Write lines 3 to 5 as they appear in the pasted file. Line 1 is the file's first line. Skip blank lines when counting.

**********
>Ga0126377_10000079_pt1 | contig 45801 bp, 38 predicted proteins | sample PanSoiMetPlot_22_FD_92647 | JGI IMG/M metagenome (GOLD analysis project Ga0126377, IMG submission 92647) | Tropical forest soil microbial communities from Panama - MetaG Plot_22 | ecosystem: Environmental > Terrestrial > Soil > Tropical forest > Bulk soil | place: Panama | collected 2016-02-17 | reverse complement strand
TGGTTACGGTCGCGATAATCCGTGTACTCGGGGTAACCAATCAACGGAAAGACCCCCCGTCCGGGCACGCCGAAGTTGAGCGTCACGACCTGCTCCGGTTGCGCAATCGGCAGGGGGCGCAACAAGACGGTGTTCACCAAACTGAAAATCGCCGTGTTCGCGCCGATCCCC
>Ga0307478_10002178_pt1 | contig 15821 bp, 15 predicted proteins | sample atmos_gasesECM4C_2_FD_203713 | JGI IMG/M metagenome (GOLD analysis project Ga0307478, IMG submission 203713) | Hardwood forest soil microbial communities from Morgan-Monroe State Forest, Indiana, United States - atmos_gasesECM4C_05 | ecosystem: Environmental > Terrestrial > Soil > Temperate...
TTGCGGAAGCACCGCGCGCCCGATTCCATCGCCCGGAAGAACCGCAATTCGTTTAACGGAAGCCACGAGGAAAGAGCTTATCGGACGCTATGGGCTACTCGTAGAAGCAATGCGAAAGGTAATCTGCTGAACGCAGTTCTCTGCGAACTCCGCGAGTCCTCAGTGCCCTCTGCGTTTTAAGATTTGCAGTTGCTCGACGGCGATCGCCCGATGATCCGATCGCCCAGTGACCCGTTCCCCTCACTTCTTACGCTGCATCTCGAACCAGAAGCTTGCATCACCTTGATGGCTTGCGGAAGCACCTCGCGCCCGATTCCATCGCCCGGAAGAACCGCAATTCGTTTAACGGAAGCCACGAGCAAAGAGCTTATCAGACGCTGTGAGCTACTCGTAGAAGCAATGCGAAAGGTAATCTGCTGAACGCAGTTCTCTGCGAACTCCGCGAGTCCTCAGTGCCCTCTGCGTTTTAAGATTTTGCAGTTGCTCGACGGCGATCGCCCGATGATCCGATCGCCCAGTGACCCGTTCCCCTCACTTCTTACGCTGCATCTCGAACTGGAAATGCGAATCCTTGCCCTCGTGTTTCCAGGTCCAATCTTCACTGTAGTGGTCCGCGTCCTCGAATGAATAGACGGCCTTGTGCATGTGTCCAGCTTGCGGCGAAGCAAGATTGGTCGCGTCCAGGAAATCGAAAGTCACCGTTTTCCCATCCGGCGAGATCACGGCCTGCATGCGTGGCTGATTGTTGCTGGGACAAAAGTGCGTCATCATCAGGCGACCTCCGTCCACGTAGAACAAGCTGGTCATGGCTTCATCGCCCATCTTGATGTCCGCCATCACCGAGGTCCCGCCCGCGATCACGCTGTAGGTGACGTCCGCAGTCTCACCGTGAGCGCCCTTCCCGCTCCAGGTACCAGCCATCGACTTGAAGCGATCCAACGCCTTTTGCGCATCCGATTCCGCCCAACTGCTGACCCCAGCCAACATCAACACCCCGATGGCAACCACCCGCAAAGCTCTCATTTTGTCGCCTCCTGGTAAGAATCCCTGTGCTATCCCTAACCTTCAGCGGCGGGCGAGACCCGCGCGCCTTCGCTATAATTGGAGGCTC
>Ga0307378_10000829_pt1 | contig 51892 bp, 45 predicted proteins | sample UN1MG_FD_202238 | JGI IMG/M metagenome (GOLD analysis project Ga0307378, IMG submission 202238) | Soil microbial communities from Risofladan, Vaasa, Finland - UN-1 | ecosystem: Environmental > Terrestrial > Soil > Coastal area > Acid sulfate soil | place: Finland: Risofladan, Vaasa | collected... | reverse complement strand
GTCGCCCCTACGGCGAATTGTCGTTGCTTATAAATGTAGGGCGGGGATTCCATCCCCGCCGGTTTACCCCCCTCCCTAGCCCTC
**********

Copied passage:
>Ga0307478_10002178_pt1 | contig 15821 bp, 15 predicted proteins | sample atmos_gasesECM4C_2_FD_203713 | JGI IMG/M metagenome (GOLD analysis project Ga0307478, IMG submission 203713) | Hardwood forest soil microbial communities from Morgan-Monroe State Forest, Indiana, United States - atmos_gasesECM4C_05 | ecosystem: Environmental > Terrestrial > Soil > Temperate...
TTGCGGAAGCACCGCGCGCCCGATTCCATCGCCCGGAAGAACCGCAATTCGTTTAACGGAAGCCACGAGGAAAGAGCTTATCGGACGCTATGGGCTACTCGTAGAAGCAATGCGAAAGGTAATCTGCTGAACGCAGTTCTCTGCGAACTCCGCGAGTCCTCAGTGCCCTCTGCGTTTTAAGATTTGCAGTTGCTCGACGGCGATCGCCCGATGATCCGATCGCCCAGTGACCCGTTCCCCTCACTTCTTACGCTGCATCTCGAACCAGAAGCTTGCATCACCTTGATGGCTTGCGGAAGCACCTCGCGCCCGATTCCATCGCCCGGAAGAACCGCAATTCGTTTAACGGAAGCCACGAGCAAAGAGCTTATCAGACGCTGTGAGCTACTCGTAGAAGCAATGCGAAAGGTAATCTGCTGAACGCAGTTCTCTGCGAACTCCGCGAGTCCTCAGTGCCCTCTGCGTTTTAAGATTTTGCAGTTGCTCGACGGCGATCGCCCGATGATCCGATCGCCCAGTGACCCGTTCCCCTCACTTCTTACGCTGCATCTCGAACTGGAAATGCGAATCCTTGCCCTCGTGTTTCCAGGTCCAATCTTCACTGTAGTGGTCCGCGTCCTCGAATGAATAGACGGCCTTGTGCATGTGTCCAGCTTGCGGCGAAGCAAGATTGGTCGCGTCCAGGAAATCGAAAGTCACCGTTTTCCCATCCGGCGAGATCACGGCCTGCATGCGTGGCTGATTGTTGCTGGGACAAAAGTGCGTCATCATCAGGCGACCTCCGTCCACGTAGAACAAGCTGGTCATGGCTTCATCGCCCATCTTGATGTCCGCCATCACCGAGGTCCCGCCCGCGATCACGCTGTAGGTGACGTCCGCAGTCTCACCGTGAGCGCCCTTCCCGCTCCAGGTACCAGCCATCGACTTGAAGCGATCCAACGCCTTTTGCGCATCCGATTCCGCCCAACTGCTGACCCCAGCCAACATCAACACCCCGATGGCAACCACCCGCAAAGCTCTCATTTTGTCGCCTCCTGGTAAGAATCCCTGTGCTATCCCTAACCTTCAGCGGCGGGCGAGACCCGCGCGCCTTCGCTATAATTGGAGGCTC
>Ga0307378_10000829_pt1 | contig 51892 bp, 45 predicted proteins | sample UN1MG_FD_202238 | JGI IMG/M metagenome (GOLD analysis project Ga0307378, IMG submission 202238) | Soil microbial communities from Risofladan, Vaasa, Finland - UN-1 | ecosystem: Environmental > Terrestrial > Soil > Coastal area > Acid sulfate soil | place: Finland: Risofladan, Vaasa | collected... | reverse complement strand